Minsk switches its rhetoric in fear of a domestic political revival

Minsk switches its rhetoric in fear of a domestic political revival
The meeting of Belarus' Security Council on 7 April. / president.gov.by
By bne IntelliNews April 10, 2022

Speaking at a meeting with Belarus’ national security council on 7 April, Belarusian strongman Alexander Lukashenko demanded that Belarus be granted a place at the peace negotiations between Russia and Ukraine. At the same meeting, an unexpected change in rhetoric was heard from Lukashenko, who for the first time called Russia’s military aggression in Ukraine a war.

During the meeting with Belarus’ security council on Thursday, April 7, Lukashenko told state media that Minsk does not see itself as an aggressor state like Russia. According to Lukashenko, “we proceed from the belief that this war is just over the fence of our country. And it is most seriously affecting the situation in Belarus. This is why there can be no separate agreements behind Belarus' back.”

After the meeting, Belarusian Minister of Foreign Affairs Vladimir Makei told state media that “we are convinced that security interests and guarantees should be provided not only for Ukraine and Russia, but also for Belarus as one of the three Slavic nations.”

Lukashenko reiterated his position that there was a war going on when speaking to Pakistan’s ambassador to Belarus on Friday, and also added that Belarusians are against wars and always seek a peaceful solution. Nevertheless, Lukashenko emphasised that Russia is a reliable ally, which Belarus will stand beside.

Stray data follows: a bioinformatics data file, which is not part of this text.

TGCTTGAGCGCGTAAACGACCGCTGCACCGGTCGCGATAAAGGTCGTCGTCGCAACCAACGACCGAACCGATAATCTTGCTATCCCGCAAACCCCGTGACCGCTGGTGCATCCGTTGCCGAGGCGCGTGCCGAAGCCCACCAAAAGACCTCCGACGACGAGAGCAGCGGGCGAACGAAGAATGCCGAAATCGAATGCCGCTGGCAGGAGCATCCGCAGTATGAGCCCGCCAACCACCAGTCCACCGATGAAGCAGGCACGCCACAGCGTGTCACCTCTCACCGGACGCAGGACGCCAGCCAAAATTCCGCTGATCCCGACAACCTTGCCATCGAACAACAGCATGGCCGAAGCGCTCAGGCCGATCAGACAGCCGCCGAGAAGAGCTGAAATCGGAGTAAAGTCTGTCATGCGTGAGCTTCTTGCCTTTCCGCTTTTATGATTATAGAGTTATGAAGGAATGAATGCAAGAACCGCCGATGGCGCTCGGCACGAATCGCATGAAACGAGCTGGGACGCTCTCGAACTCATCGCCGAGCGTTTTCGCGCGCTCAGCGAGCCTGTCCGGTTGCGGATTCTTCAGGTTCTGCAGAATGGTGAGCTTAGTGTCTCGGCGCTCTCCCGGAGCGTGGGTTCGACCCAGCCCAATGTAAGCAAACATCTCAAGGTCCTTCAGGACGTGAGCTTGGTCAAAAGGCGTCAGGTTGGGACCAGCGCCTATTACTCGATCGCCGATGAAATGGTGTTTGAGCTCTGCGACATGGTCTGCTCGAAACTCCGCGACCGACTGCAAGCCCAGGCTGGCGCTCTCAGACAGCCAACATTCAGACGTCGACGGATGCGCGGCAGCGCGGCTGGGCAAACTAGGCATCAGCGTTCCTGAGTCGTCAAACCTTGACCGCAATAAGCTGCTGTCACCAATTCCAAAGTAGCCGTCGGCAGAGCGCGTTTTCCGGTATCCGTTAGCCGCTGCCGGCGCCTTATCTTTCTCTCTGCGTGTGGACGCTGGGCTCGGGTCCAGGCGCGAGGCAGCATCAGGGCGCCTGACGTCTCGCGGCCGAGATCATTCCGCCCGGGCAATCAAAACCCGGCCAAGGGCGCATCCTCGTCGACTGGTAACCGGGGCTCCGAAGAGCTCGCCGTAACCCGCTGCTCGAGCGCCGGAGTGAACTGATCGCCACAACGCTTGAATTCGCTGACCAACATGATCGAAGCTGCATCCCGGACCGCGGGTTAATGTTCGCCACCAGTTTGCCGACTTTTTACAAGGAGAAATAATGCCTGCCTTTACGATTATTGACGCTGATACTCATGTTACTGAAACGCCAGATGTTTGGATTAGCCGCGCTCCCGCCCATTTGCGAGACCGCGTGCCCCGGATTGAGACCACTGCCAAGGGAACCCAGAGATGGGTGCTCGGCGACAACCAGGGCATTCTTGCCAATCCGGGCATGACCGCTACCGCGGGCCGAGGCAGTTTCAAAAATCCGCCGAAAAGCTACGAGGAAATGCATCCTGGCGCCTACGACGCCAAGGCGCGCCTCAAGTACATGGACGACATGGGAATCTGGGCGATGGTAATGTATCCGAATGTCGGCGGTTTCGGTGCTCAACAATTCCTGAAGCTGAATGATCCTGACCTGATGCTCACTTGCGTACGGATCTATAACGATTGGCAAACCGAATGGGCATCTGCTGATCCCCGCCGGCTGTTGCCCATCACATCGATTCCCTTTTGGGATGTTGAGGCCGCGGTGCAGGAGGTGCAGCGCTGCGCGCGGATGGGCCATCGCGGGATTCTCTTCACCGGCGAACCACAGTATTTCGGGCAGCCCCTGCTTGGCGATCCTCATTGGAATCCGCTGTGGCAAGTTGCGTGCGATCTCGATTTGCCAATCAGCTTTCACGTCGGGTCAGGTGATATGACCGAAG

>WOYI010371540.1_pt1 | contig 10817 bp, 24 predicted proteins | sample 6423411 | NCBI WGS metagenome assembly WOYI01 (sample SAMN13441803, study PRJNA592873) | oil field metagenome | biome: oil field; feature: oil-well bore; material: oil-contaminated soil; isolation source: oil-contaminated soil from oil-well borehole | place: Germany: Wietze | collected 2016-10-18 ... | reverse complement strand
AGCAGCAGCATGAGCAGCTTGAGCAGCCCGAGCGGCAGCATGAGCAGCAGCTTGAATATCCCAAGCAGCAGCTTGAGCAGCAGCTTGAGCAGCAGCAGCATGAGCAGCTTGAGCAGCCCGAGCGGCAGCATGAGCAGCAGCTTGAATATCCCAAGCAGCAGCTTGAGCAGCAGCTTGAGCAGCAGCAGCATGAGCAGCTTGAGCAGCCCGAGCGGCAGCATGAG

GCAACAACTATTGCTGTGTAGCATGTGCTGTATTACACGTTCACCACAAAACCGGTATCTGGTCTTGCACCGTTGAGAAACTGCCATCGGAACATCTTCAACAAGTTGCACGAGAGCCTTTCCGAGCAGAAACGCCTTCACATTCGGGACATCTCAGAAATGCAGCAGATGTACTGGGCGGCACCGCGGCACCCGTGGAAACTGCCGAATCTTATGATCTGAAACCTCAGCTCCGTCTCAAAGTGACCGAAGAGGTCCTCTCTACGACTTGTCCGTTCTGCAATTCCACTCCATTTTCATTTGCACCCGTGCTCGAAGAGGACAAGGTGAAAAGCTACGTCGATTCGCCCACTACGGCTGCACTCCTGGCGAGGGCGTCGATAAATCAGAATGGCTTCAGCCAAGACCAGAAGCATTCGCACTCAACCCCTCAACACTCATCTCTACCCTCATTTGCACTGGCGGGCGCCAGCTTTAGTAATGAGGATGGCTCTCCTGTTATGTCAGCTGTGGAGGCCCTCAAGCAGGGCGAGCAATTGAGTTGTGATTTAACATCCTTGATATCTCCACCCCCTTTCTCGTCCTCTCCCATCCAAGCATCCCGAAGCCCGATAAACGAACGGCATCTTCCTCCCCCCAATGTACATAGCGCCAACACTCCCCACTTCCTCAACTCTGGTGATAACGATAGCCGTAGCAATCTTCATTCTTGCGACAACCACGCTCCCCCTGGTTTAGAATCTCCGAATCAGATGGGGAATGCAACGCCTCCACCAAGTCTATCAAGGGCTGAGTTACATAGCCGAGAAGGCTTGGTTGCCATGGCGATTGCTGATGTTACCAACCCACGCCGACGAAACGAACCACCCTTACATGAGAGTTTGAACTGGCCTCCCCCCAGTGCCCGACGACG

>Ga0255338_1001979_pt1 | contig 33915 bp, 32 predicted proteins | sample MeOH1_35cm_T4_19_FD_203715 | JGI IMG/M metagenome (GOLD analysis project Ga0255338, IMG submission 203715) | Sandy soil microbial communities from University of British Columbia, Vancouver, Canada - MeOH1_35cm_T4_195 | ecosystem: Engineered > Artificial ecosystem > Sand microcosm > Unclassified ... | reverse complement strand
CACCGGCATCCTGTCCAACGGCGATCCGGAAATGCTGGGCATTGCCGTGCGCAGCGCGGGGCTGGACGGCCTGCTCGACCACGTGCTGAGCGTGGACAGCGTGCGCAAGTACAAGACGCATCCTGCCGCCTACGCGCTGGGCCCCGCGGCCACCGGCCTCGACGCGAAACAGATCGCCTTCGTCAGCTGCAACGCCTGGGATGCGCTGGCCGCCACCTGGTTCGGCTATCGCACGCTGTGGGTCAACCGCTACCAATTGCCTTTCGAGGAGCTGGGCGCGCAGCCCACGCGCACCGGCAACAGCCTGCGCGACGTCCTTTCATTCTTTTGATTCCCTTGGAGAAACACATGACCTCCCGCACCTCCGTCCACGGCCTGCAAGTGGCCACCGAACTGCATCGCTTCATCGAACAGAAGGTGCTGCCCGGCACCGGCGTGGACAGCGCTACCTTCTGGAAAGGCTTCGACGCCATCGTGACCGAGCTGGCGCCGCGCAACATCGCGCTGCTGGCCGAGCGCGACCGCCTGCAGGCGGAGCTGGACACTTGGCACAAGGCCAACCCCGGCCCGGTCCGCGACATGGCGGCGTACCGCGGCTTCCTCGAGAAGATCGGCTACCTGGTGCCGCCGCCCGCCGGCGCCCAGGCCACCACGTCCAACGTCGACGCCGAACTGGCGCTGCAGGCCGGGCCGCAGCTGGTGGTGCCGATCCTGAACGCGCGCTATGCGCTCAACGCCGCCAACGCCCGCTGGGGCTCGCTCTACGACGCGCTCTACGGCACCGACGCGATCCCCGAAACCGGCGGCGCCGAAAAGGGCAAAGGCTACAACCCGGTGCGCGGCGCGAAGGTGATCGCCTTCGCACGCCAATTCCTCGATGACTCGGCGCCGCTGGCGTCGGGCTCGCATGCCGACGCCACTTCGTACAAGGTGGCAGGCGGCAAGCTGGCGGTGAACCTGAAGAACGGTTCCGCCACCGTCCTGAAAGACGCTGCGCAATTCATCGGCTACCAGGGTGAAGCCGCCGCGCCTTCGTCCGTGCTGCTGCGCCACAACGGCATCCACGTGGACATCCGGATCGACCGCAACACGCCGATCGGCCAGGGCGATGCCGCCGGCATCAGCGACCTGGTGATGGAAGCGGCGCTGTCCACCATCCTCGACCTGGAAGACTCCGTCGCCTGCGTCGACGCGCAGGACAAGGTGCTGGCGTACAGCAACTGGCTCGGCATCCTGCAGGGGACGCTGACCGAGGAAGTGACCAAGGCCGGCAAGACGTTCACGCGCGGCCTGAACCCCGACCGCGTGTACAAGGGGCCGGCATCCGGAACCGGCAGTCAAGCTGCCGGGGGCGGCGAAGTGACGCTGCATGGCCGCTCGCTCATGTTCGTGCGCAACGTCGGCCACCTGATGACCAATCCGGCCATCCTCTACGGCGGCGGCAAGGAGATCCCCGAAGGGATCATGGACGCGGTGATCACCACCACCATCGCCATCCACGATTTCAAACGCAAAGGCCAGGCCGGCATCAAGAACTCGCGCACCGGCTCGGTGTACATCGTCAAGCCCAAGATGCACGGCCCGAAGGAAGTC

Despite Ukrainian and Western fears that Russia would manage to pull the Belarusian army into its invasion of Ukraine, Minsk has refused to get more involved than it already is.

Minsk most likely recognises what independent Belarusian media as well as US officials have already stated: that there is a strong opposition among Belarusian soldiers and officers to fight against Ukrainians. Furthermore, a recent Chatham House Poll has shown that most Belarusians either want to remain neutral, or even take the side of Ukraine in the conflict.

Under pressure from sanctions and a slow revival of active opposition within the country, Minsk has therefore switched its official propaganda narrative from an escalating war rhetoric into increasingly emphasising the need for peace. Now Lukashenko is also demanding a seat at the negotiating table.

Lukashenko’s troubles

Lukashenko is probably worried about his ability to stay in power, and probably should be. Sanctions are amassing one economic problem after another in Belarus. Most prominent is the upcoming banking crisis.

The sanctions have created a major shortage of foreign currency within the Belarusian banking system, which is creating long lines to the bank branches of people wanting to withdraw their savings. On Thursday, Belarus even announced that it would settle some foreign debts in Belarusian rubles; the same kind of announcement that led Standard & Poor to classify Russia’s foreign currency rating as “selective default” on Saturday.

Inflation is also rising rapidly, with the government having to impose more and more price controls, most recently on toilet paper and nappies. The looming financial crisis is creating discontent among otherwise less politically interested citizens, since everyone is affected by it.